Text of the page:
Digital craft : handmade craft meets digital design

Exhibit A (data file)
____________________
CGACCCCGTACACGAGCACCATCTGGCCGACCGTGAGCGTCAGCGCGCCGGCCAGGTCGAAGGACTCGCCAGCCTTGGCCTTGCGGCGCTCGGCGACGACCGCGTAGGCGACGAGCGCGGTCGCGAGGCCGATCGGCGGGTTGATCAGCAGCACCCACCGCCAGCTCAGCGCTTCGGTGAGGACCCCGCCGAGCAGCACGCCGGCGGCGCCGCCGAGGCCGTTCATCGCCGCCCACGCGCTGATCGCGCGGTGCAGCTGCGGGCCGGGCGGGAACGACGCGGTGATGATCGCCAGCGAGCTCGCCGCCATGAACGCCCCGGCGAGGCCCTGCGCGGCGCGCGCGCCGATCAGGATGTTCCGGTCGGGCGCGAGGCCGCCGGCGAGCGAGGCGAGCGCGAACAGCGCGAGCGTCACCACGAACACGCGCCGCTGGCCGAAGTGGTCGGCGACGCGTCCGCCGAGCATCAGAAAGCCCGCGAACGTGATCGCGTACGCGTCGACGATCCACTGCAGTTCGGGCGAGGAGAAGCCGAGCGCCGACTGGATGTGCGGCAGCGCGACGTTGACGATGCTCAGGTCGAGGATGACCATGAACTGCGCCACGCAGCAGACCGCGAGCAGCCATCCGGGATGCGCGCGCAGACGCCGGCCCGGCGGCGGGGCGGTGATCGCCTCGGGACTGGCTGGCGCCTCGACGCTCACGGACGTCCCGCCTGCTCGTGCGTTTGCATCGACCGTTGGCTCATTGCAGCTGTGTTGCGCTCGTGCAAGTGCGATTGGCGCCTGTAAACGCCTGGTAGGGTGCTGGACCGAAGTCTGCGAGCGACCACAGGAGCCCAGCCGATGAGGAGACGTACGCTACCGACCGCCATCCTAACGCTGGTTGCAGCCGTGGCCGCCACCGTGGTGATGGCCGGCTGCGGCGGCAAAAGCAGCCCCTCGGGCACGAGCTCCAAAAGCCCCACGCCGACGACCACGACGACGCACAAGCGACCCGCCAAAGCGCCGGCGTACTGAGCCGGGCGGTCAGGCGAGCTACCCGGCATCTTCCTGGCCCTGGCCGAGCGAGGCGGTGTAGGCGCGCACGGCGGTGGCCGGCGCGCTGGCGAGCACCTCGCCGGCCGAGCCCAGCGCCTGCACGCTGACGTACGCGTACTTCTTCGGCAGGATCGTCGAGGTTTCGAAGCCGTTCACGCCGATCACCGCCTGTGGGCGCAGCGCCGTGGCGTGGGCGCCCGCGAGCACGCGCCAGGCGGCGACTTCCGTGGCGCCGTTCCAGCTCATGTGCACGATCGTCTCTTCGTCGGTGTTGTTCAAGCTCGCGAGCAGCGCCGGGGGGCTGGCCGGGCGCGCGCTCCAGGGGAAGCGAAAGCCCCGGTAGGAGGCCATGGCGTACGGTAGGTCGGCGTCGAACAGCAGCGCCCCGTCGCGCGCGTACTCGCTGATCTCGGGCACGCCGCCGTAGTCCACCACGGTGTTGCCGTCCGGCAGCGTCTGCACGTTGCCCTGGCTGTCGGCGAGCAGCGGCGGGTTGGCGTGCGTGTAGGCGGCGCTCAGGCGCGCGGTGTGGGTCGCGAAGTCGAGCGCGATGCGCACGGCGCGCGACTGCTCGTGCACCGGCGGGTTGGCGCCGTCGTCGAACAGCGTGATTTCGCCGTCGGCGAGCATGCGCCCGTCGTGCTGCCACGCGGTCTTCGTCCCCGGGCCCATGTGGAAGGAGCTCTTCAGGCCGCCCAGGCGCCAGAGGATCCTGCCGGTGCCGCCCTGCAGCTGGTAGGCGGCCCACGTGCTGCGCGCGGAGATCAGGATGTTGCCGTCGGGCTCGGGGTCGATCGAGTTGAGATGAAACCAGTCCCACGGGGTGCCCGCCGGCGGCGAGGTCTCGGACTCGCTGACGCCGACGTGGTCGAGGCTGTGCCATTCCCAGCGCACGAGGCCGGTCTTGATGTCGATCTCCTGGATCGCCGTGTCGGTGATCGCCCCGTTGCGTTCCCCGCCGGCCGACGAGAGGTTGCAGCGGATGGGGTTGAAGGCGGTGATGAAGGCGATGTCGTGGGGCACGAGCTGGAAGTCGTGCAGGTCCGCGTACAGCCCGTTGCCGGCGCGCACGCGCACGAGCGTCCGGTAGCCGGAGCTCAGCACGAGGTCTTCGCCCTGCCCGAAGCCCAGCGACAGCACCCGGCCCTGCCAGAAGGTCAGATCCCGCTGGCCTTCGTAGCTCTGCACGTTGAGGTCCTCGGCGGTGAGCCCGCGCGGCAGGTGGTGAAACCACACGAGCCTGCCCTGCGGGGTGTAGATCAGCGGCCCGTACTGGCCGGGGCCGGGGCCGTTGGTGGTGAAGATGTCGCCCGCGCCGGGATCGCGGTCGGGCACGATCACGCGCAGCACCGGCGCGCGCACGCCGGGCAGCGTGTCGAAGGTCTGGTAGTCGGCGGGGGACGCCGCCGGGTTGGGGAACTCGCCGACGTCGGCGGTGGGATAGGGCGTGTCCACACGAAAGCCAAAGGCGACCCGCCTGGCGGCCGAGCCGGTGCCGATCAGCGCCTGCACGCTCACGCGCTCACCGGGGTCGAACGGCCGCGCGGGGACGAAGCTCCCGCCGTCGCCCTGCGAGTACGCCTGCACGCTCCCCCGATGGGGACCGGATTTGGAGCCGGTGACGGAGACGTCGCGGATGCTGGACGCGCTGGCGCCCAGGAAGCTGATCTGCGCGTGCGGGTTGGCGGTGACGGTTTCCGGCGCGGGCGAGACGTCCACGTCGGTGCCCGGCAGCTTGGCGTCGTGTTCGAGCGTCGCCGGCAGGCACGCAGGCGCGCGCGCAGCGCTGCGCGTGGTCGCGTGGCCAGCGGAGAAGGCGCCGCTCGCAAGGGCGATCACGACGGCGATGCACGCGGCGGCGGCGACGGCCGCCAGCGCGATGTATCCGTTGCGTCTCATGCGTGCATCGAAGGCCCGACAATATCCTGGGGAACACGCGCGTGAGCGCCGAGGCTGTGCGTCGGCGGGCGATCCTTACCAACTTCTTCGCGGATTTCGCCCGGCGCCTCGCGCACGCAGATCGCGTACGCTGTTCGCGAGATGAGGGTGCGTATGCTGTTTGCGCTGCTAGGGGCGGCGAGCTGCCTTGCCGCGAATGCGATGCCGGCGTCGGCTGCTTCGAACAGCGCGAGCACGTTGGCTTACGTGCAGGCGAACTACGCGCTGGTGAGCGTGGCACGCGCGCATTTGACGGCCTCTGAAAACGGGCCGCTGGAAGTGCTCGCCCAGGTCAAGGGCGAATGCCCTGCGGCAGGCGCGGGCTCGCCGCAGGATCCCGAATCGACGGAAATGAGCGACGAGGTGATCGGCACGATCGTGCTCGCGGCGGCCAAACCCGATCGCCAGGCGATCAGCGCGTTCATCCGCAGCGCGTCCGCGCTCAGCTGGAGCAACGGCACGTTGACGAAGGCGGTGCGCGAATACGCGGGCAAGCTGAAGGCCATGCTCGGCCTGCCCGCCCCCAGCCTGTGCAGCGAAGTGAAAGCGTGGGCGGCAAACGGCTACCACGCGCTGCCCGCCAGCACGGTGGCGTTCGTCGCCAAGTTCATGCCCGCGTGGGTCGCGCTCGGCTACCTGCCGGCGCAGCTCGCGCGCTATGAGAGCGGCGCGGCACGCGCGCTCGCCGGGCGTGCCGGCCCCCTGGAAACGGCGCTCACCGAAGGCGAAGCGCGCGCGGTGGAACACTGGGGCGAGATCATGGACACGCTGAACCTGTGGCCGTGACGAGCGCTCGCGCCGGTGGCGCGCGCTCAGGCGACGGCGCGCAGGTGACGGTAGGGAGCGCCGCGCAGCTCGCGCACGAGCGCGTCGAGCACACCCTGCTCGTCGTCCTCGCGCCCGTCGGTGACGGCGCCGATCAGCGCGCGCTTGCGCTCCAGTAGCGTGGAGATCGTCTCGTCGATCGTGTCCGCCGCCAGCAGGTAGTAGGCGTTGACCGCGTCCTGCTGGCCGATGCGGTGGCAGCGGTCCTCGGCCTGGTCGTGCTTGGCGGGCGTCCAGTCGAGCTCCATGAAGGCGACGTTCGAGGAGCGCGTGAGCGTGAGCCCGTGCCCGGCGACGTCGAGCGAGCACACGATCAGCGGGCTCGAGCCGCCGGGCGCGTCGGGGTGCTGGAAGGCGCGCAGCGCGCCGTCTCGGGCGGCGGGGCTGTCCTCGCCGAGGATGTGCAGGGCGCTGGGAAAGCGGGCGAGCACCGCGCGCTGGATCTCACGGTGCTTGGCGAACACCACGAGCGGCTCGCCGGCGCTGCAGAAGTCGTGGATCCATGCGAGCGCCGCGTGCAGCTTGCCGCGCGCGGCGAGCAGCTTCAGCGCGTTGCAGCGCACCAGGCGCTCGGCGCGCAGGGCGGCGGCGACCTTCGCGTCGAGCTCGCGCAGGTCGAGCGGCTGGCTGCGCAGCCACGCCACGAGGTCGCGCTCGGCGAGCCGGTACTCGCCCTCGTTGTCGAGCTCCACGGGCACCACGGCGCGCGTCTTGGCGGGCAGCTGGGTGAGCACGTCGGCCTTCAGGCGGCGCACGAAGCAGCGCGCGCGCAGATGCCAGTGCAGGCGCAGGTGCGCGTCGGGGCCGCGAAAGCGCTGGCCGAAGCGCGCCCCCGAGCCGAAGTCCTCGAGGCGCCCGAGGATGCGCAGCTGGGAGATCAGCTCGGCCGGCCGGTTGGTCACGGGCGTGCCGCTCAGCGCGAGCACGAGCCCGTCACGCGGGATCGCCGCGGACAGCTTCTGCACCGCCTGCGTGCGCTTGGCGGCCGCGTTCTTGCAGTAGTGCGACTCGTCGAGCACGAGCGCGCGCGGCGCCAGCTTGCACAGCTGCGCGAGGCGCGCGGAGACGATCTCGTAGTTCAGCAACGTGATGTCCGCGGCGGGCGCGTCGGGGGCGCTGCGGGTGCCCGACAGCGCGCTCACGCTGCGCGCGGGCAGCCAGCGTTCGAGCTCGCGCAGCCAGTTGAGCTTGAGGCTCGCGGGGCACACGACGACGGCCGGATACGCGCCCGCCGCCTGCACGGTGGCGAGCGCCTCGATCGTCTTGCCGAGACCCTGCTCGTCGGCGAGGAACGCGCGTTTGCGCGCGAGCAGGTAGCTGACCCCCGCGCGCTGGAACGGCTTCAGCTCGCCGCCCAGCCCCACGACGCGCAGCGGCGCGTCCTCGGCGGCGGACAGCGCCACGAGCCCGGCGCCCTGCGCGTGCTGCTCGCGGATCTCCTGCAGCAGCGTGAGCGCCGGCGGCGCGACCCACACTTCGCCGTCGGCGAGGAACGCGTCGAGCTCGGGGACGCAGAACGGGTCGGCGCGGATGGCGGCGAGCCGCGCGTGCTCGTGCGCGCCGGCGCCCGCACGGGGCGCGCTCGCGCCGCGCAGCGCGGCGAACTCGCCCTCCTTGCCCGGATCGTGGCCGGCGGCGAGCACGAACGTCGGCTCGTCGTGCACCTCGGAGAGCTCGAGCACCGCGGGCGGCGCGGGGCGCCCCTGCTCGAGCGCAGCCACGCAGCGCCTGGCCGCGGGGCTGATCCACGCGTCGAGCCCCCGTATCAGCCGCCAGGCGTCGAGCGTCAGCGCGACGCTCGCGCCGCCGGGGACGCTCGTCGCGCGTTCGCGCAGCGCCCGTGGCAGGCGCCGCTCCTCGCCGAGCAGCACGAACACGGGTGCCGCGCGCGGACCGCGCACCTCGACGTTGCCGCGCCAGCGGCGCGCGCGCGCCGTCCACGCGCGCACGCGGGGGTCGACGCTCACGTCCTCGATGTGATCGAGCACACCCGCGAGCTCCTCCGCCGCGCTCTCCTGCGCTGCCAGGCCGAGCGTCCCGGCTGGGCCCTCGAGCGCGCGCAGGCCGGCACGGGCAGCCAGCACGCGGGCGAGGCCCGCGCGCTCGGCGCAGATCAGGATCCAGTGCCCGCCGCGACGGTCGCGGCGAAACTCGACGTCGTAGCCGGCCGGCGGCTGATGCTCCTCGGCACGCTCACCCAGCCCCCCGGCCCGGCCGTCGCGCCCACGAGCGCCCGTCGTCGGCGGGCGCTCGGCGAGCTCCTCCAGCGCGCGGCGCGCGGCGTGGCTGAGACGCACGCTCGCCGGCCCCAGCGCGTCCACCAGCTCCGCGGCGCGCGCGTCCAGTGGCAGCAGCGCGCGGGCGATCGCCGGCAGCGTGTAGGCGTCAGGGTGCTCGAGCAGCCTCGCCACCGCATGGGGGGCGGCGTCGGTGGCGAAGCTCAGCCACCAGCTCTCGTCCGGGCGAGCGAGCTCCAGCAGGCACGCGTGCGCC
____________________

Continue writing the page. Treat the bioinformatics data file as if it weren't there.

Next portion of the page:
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Digital Craft is a project that explores the interface between three-dimensional (3-D) computer technology and costume technology. I combine seasoned millinery techniques with modern methods of object construction and design to diversify the costume artisan’s toolbox and encourage practical and useful ways of moving between the virtual and physical world. Through a series of theoretical projects the dichotomy of modern artistic process is explored. The task of this thesis project is to explore the impact of 3-D imaging software on design and construction methods by applying them to the sculptural process of hat making. I collaborate with designers and technicians to develop methods of hat making for performance culminating in an exhibition presented at the University Co-op Cohen New Works Festival, April 2011. This research is applied to cultivate new methods of hat making, by exploring new media and expanding creative possibilities. Craft objects are created directly through the hand of the maker; it is thorough technique that the hand informs the craft object (Risatti, 108). Furthermore, the traditional notion of tools and craft objects is that they are conditioned, controlled and limited by the hands. In order to update and improve methods of object construction, this project will expand the traditional concept of craft, combining hands-on methods with machining. I hope to improve efficiency and decrease the cost of realizing authentic and original hat designs by exploring alternative digital spaces that can be used to communicate, develop and actualize ideas.